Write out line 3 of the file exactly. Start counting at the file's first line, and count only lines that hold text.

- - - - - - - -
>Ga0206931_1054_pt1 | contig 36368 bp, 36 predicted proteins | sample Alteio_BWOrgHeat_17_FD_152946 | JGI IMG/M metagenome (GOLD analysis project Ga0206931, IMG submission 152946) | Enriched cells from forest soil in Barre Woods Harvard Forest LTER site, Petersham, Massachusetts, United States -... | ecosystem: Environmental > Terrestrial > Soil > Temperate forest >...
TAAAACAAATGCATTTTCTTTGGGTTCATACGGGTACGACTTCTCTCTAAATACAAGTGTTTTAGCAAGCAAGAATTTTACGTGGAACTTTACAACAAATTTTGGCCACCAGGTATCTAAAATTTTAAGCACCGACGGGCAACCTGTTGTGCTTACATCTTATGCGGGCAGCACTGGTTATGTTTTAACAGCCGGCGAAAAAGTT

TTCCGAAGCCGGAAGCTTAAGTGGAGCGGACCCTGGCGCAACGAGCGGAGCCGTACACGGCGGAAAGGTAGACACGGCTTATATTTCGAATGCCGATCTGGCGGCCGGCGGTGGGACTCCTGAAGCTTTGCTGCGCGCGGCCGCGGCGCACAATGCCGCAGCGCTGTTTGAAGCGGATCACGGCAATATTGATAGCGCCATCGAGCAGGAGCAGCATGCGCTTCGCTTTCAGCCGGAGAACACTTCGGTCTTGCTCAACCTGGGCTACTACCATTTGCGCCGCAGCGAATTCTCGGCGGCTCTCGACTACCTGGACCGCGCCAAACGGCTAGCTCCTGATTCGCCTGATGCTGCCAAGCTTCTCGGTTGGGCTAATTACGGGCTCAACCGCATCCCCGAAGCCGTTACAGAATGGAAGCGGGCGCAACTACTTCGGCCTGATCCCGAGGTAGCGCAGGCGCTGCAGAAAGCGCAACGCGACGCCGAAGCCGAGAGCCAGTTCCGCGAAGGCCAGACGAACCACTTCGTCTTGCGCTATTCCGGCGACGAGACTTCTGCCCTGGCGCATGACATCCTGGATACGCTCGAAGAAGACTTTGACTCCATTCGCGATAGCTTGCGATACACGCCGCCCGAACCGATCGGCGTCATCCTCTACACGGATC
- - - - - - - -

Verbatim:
TTCCGAAGCCGGAAGCTTAAGTGGAGCGGACCCTGGCGCAACGAGCGGAGCCGTACACGGCGGAAAGGTAGACACGGCTTATATTTCGAATGCCGATCTGGCGGCCGGCGGTGGGACTCCTGAAGCTTTGCTGCGCGCGGCCGCGGCGCACAATGCCGCAGCGCTGTTTGAAGCGGATCACGGCAATATTGATAGCGCCATCGAGCAGGAGCAGCATGCGCTTCGCTTTCAGCCGGAGAACACTTCGGTCTTGCTCAACCTGGGCTACTACCATTTGCGCCGCAGCGAATTCTCGGCGGCTCTCGACTACCTGGACCGCGCCAAACGGCTAGCTCCTGATTCGCCTGATGCTGCCAAGCTTCTCGGTTGGGCTAATTACGGGCTCAACCGCATCCCCGAAGCCGTTACAGAATGGAAGCGGGCGCAACTACTTCGGCCTGATCCCGAGGTAGCGCAGGCGCTGCAGAAAGCGCAACGCGACGCCGAAGCCGAGAGCCAGTTCCGCGAAGGCCAGACGAACCACTTCGTCTTGCGCTATTCCGGCGACGAGACTTCTGCCCTGGCGCATGACATCCTGGATACGCTCGAAGAAGACTTTGACTCCATTCGCGATAGCTTGCGATACACGCCGCCCGAACCGATCGGCGTCATCCTCTACACGGATC